On Monday, the IRS issued final regulations regarding the implementation of the employer shared responsibility provisions under the Affordable Care Act (the ACA), otherwise known as the “pay or play” rules. The final regulations provide some helpful guidance and welcome relief to employers. For higher education institutions, the final regulations provide concrete guidance on how to count the hours of adjunct faculty and student workers. The IRS also provided transitional relief for all employers and delayed enforcement of the rules for medium-sized employers (employers with 50-99 full-time employees).
As an overview, the ACA’s pay or play rules require that employers with 50 or more full-time employees provide these full-time employees with health coverage that is both affordable and provides minimum value. An employer who either fails to provide health coverage, or provides health coverage that does not meet the affordability or minimum value requirements may be subject to tax penalties.
Counting Employee Hours for Determining Full-Time Status
Under the final regulations, a full-time employee continues to be defined as one who works an average of at least 30 hours per week or 130 hours each month. For higher education institutions and employers with volunteer employees, however, the final regulations provide welcome guidance with regard to counting hours worked by adjunct faculty, student workers, and volunteer employees.
Although the regulations continue to allow higher education institutions to use any reasonable method to count adjunct faculty hours, the regulations also provide a safe harbor authorizing institutions to credit adjunct faculty members with 2.25 hours of service for each hour they are assigned to teach. Stated differently, regardless of how much time an adjunct actually spends preparing for class or grading assignments, an institution may credit an adjunct faculty employee with 1.25 extra hours of work for such tasks for each hour of classroom teaching time. This safe harbor will allow institutions to easily account for non-teaching but course-instruction related tasks, which are administratively difficult to track. If an institution uses this safe harbor, an adjunct faculty member would definitely reach the 30-hour threshold by teaching in excess of 13 hours per week. Thus, any adjunct teaching 14 or more credit hours at any one time must be considered a full-time employee.
In addition to the 2.25 hour teaching time calculation, the regulations make it clear that an institution must also count any other time that an adjunct faculty member is required to work on other tasks unrelated to course instruction. For example, the institution must count the actual time that the instructor spends in office hours or in required administrative functions such as faculty meetings. Thus, adjuncts may need to be assigned fewer than 13 teaching hours per week to avoid qualifying as a full-time employee. The IRS said that it may issue further guidance on counting adjunct faculty hours, but that this safe harbor can be used through at least 2015.
Regarding student workers, the final regulations provide that higher education institutions do not need to count student work-study hours or the hours of students working in unpaid internships. The IRS cautioned that institutions will still need to track and count hours worked by students participating in paid internships or other paid work opportunities. The regulations also briefly address the issue of student workers, such as resident assistants, who are required to be on call during certain hours. The regulations state that an institution must use a reasonable method to calculate hours worked by employees who are required to be on call but clarified that any arrangement that does not track any on-call hours would be unreasonable.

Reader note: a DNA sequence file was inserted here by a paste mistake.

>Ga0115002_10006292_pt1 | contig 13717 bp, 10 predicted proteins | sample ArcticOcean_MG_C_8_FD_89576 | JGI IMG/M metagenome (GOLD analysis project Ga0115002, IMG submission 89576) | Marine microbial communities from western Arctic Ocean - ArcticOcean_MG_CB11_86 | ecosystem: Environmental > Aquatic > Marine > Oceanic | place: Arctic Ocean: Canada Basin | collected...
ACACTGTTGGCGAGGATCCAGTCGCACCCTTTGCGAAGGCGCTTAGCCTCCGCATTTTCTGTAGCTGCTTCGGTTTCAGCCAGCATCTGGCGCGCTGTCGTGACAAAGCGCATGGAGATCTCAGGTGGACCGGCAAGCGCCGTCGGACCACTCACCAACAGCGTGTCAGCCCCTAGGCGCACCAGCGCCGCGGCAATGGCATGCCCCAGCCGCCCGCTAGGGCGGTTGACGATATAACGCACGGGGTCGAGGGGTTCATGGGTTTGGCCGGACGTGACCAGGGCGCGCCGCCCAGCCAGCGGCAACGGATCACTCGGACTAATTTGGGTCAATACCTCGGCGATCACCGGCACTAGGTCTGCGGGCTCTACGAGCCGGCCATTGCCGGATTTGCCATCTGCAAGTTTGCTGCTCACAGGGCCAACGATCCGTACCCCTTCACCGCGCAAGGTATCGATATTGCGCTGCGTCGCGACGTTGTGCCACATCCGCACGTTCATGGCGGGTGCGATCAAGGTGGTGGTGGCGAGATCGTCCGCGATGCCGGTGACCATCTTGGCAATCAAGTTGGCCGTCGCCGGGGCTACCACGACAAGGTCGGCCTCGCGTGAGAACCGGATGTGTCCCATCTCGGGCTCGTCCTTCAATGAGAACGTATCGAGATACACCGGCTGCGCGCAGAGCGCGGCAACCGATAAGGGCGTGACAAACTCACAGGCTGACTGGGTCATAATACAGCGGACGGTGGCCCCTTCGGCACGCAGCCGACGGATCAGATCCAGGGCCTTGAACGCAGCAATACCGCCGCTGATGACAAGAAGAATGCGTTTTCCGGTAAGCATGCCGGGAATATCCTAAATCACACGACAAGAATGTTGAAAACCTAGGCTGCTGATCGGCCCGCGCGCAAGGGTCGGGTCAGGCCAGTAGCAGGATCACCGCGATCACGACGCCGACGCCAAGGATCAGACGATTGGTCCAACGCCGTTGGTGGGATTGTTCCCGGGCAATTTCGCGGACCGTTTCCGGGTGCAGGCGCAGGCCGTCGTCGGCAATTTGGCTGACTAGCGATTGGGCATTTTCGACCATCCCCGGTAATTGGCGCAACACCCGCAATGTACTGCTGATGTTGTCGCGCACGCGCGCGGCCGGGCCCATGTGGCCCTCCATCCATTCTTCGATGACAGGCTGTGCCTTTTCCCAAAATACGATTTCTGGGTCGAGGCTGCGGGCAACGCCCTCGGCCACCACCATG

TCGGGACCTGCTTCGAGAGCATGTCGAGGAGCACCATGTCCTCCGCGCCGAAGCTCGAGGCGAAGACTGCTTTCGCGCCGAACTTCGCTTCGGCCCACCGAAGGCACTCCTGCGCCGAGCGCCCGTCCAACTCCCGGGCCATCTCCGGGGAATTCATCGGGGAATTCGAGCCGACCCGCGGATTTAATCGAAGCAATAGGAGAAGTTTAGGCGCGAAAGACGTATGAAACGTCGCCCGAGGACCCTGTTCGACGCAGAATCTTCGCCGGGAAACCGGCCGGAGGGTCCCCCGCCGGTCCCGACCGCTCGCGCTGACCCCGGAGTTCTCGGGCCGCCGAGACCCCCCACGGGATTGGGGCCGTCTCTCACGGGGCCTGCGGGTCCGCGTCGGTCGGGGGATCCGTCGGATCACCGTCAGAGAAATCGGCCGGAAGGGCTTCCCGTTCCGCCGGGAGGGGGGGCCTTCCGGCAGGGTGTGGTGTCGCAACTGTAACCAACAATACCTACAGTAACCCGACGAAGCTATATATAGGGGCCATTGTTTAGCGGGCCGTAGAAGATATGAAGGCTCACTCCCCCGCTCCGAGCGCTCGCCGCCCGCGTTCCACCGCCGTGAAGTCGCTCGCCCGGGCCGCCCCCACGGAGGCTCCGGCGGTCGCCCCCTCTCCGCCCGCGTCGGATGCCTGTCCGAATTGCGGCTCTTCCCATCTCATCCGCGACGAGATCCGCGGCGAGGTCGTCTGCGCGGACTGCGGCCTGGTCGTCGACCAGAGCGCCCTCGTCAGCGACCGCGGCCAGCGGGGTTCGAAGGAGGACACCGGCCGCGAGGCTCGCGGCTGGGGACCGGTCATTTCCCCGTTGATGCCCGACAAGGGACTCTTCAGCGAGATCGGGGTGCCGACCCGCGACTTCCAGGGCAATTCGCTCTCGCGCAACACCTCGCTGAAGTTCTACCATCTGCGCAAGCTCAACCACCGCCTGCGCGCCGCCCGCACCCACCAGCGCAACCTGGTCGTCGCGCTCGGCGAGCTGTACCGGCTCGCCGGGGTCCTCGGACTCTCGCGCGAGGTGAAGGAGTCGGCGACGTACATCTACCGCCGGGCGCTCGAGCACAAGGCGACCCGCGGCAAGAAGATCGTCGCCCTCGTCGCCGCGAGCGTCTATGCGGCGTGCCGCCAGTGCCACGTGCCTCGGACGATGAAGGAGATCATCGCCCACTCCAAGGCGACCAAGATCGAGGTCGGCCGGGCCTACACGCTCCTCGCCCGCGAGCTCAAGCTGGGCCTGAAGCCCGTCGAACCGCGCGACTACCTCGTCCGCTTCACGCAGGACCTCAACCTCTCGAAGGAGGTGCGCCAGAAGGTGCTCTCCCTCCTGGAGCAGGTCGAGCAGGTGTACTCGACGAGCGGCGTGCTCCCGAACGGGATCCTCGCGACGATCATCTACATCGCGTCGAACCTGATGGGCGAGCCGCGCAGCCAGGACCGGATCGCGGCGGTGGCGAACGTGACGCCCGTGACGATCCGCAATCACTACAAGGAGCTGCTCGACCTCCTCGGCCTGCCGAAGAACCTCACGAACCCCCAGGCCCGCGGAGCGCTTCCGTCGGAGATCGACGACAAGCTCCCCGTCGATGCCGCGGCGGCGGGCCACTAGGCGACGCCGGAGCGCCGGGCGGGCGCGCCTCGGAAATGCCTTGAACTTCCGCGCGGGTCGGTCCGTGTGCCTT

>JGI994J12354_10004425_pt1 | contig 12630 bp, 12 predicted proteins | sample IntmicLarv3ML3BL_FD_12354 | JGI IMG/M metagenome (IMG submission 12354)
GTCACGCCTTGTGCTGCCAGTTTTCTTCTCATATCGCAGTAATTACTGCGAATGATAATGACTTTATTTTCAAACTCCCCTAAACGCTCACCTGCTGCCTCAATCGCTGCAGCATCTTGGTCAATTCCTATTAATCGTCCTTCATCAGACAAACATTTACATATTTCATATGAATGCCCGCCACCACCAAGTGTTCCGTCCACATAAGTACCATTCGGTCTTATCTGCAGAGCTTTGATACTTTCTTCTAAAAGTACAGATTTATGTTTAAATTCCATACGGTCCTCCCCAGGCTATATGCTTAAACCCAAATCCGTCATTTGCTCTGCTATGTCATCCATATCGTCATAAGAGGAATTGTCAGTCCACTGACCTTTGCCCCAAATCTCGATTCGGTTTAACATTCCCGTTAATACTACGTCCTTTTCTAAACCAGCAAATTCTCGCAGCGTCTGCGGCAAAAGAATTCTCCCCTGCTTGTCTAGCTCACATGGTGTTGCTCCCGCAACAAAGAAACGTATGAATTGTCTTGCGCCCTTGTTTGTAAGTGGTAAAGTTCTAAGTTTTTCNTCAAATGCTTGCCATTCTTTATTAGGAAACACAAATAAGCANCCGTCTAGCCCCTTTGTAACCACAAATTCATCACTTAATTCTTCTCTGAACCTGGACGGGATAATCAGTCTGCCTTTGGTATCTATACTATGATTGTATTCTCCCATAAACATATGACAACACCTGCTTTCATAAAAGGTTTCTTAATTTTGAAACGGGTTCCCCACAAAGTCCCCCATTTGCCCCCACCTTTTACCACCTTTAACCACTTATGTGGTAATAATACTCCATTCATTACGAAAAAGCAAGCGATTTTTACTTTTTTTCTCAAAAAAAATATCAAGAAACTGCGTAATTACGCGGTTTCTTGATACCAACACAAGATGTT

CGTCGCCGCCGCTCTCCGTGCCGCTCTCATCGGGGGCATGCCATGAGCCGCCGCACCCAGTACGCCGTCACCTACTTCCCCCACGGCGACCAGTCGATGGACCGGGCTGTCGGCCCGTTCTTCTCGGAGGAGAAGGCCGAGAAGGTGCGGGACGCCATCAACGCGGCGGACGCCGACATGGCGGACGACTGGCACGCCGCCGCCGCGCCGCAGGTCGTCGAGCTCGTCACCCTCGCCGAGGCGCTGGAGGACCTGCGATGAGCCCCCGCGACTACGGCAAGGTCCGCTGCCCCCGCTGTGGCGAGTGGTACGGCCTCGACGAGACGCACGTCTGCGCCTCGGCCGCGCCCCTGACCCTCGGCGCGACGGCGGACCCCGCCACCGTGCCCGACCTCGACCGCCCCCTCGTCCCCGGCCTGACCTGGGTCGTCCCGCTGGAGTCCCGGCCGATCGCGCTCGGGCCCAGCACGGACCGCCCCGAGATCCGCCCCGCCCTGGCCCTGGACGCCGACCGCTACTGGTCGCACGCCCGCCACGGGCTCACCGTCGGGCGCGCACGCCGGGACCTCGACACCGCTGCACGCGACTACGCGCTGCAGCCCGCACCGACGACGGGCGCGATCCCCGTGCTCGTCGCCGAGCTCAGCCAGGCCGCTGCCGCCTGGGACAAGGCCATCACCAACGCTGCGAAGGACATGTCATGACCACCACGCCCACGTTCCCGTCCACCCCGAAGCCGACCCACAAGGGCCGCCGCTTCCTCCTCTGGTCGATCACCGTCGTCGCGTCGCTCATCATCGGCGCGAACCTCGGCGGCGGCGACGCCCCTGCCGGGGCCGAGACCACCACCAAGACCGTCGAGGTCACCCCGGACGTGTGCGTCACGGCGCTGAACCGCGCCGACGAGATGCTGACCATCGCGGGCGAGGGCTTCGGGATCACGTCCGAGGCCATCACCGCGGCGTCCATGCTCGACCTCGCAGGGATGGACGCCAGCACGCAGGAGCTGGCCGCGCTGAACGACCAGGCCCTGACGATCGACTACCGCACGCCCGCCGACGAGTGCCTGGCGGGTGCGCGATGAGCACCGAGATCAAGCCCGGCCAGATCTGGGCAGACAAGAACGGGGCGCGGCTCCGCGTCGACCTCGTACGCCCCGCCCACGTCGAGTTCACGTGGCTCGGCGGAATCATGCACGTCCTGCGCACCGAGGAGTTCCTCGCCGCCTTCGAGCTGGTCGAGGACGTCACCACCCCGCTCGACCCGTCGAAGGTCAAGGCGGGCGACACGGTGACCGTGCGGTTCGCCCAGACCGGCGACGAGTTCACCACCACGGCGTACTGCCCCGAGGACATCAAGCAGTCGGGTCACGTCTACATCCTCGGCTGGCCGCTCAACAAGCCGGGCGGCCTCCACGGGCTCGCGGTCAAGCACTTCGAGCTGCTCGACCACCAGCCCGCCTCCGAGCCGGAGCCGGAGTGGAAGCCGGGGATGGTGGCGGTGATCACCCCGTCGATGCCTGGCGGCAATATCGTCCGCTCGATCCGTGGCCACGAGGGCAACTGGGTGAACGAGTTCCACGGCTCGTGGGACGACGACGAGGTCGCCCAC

Beyond the higher education area, the final regulations relieve all employers of the obligation to track and count volunteer worker hours. This would include volunteer firefighters or emergency responders providing services to local governments and tax exempt agencies.
Delay in Effective Date
The final regulations delay the compliance effective date further for certain medium-sized employers and offer a phase-in approach for all other employers. Specifically, medium-sized employers with between 50 and 99 employees will not need to comply with the pay or play rules until January 1, 2016, provided they meet certain requirements. To take advantage of the delay, a medium-sized employer may not take steps to qualify for the delay by reducing the size of its workforce. Also, a medium-sized employer must generally maintain the health coverage that it provided to its employees as of February 9, 2014.
Employers with 100 or more employees remain subject to the rules starting in 2015 but these employers are only required to offer coverage to 70% of their full-time employees in 2015 without triggering the largest tax penalties. Starting in 2016, all employers will be required to offer coverage to 95% of their full-time employees to avoid triggering tax penalties.
Final Guidance Coming on Employer Reporting
The pay or play rules will require employers to report certain employee coverage information to the IRS. These reporting requirements will go into effect in 2015 for employers with 100 or more employees. Based on the proposed reporting requirements, we had expected the final reporting requirements to be fairly onerous. Fortunately, the IRS recently stated that it intends to streamline the final reporting requirements in guidance that it will publish in the near future. So, in addition to planning for compliance with the pay or play rules generally, most employers will also need to add a new reporting process before the end of 2014.